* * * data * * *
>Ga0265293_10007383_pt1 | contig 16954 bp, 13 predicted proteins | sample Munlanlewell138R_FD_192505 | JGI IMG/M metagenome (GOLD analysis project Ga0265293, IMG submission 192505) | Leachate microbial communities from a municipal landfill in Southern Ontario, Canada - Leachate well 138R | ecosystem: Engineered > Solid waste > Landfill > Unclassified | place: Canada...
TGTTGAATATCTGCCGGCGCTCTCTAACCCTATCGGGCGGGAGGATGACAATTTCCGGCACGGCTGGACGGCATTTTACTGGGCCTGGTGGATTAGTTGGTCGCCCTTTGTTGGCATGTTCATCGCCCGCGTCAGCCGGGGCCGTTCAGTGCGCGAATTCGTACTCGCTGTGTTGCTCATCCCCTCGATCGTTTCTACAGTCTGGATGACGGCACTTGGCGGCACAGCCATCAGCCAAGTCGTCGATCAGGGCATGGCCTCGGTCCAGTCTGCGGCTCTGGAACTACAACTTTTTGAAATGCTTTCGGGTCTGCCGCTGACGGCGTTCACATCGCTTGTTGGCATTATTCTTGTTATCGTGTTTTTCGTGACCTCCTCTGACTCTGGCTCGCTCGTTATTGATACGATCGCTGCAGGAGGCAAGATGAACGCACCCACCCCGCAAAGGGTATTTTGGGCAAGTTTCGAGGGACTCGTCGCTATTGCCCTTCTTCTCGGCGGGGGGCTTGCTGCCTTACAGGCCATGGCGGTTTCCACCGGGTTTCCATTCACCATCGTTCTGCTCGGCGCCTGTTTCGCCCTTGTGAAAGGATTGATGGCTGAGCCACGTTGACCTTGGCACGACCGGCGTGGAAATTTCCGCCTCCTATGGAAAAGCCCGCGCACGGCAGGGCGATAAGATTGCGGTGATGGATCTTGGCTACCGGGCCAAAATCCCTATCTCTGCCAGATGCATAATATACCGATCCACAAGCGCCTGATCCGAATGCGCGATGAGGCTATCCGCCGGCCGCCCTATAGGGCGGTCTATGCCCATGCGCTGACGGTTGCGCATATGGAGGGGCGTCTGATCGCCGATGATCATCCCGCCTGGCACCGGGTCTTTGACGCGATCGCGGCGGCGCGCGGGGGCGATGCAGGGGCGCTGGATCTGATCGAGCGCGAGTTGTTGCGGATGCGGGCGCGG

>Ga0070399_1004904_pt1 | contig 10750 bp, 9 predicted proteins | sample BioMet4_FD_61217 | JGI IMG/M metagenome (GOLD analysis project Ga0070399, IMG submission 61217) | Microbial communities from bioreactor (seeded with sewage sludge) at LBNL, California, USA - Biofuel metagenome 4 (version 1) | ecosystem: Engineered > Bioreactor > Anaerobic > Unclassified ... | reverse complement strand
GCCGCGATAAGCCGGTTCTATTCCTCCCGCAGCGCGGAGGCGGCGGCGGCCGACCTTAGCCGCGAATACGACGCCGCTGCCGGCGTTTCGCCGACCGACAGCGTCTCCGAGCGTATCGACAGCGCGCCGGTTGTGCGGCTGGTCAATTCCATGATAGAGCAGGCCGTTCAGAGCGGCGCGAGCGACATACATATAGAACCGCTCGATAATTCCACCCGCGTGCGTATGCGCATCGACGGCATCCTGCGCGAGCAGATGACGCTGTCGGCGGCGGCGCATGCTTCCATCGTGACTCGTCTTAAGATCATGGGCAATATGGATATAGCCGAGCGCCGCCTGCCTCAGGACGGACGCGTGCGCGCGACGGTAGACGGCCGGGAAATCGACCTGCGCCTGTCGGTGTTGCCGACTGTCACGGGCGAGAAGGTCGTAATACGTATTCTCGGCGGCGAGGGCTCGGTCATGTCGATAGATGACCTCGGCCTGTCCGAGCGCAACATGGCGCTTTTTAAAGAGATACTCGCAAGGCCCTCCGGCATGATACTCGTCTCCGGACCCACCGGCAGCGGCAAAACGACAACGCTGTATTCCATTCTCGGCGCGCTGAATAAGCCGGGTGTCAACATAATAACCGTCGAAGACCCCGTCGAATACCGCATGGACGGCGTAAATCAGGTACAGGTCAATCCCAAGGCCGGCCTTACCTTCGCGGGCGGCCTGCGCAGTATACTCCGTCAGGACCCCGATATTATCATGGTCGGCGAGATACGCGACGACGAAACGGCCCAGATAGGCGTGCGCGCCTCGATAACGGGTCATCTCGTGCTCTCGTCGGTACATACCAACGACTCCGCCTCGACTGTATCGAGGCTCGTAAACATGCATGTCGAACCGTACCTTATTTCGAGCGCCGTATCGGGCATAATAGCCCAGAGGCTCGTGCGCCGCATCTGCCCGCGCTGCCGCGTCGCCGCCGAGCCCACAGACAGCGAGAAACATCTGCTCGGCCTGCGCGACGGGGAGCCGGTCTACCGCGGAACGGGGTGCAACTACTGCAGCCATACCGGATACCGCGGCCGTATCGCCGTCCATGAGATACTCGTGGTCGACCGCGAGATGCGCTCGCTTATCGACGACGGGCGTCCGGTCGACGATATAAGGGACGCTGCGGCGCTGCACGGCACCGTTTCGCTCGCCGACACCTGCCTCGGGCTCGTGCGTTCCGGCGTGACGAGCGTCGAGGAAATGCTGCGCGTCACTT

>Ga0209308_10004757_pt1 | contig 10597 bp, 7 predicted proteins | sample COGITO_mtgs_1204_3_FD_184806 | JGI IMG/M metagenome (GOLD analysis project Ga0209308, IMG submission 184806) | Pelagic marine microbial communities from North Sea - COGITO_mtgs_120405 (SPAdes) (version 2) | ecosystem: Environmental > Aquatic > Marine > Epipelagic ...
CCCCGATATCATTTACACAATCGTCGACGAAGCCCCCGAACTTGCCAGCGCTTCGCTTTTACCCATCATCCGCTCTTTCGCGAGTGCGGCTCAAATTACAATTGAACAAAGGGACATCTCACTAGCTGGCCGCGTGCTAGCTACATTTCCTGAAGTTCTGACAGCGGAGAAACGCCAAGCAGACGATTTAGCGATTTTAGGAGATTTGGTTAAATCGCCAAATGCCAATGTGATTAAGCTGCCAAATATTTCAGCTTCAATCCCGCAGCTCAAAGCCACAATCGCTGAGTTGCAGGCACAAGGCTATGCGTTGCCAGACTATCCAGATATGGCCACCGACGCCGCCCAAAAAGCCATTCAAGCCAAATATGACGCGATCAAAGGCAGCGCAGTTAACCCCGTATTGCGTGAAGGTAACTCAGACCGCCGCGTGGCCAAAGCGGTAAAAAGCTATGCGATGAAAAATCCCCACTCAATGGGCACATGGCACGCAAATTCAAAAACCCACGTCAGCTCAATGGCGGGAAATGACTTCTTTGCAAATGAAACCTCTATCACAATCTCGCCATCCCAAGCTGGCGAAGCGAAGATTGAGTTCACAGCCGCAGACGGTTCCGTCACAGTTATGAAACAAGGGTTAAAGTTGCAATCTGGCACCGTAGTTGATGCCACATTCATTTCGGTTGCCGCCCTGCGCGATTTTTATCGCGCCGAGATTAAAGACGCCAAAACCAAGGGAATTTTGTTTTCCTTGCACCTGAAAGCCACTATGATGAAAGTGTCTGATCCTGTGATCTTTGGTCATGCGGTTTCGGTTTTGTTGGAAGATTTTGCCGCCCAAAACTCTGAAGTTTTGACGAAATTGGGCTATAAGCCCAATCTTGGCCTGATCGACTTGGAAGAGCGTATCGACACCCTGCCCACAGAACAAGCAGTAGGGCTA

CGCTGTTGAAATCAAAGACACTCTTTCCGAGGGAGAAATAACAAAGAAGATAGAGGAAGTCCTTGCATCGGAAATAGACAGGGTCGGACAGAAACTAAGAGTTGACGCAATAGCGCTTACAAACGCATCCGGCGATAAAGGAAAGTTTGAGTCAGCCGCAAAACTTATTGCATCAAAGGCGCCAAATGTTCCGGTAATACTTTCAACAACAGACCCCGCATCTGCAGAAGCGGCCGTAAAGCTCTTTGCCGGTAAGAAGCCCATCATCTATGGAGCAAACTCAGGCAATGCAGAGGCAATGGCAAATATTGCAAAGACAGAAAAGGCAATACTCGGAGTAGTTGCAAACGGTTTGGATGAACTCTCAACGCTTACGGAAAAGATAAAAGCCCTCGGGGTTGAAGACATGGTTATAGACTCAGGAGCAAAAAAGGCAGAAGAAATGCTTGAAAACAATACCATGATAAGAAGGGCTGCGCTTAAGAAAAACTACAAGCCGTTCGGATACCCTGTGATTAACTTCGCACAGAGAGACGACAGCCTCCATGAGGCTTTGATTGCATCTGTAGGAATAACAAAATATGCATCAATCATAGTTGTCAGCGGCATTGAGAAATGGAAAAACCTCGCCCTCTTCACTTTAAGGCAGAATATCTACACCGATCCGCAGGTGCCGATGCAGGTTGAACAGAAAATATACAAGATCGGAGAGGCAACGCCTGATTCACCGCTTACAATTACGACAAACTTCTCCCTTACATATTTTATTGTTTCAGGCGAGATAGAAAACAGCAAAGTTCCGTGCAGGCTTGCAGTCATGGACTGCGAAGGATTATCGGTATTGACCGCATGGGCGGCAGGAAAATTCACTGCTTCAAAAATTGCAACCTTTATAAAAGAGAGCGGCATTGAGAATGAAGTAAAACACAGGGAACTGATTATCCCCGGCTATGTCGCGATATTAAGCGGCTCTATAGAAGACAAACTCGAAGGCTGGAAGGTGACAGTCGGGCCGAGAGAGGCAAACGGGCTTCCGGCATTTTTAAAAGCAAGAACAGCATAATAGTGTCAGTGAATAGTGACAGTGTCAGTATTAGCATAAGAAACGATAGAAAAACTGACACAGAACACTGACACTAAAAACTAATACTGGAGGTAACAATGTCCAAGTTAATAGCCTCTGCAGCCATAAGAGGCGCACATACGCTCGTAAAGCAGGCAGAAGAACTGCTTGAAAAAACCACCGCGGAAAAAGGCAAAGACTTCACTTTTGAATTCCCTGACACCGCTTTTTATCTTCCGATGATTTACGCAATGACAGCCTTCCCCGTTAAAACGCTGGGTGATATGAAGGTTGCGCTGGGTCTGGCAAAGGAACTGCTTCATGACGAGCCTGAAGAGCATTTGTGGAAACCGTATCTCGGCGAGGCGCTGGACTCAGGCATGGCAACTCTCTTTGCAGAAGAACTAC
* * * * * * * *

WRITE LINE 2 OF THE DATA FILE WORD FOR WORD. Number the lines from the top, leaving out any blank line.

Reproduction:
TGTTGAATATCTGCCGGCGCTCTCTAACCCTATCGGGCGGGAGGATGACAATTTCCGGCACGGCTGGACGGCATTTTACTGGGCCTGGTGGATTAGTTGGTCGCCCTTTGTTGGCATGTTCATCGCCCGCGTCAGCCGGGGCCGTTCAGTGCGCGAATTCGTACTCGCTGTGTTGCTCATCCCCTCGATCGTTTCTACAGTCTGGATGACGGCACTTGGCGGCACAGCCATCAGCCAAGTCGTCGATCAGGGCATGGCCTCGGTCCAGTCTGCGGCTCTGGAACTACAACTTTTTGAAATGCTTTCGGGTCTGCCGCTGACGGCGTTCACATCGCTTGTTGGCATTATTCTTGTTATCGTGTTTTTCGTGACCTCCTCTGACTCTGGCTCGCTCGTTATTGATACGATCGCTGCAGGAGGCAAGATGAACGCACCCACCCCGCAAAGGGTATTTTGGGCAAGTTTCGAGGGACTCGTCGCTATTGCCCTTCTTCTCGGCGGGGGGCTTGCTGCCTTACAGGCCATGGCGGTTTCCACCGGGTTTCCATTCACCATCGTTCTGCTCGGCGCCTGTTTCGCCCTTGTGAAAGGATTGATGGCTGAGCCACGTTGACCTTGGCACGACCGGCGTGGAAATTTCCGCCTCCTATGGAAAAGCCCGCGCACGGCAGGGCGATAAGATTGCGGTGATGGATCTTGGCTACCGGGCCAAAATCCCTATCTCTGCCAGATGCATAATATACCGATCCACAAGCGCCTGATCCGAATGCGCGATGAGGCTATCCGCCGGCCGCCCTATAGGGCGGTCTATGCCCATGCGCTGACGGTTGCGCATATGGAGGGGCGTCTGATCGCCGATGATCATCCCGCCTGGCACCGGGTCTTTGACGCGATCGCGGCGGCGCGCGGGGGCGATGCAGGGGCGCTGGATCTGATCGAGCGCGAGTTGTTGCGGATGCGGGCGCGG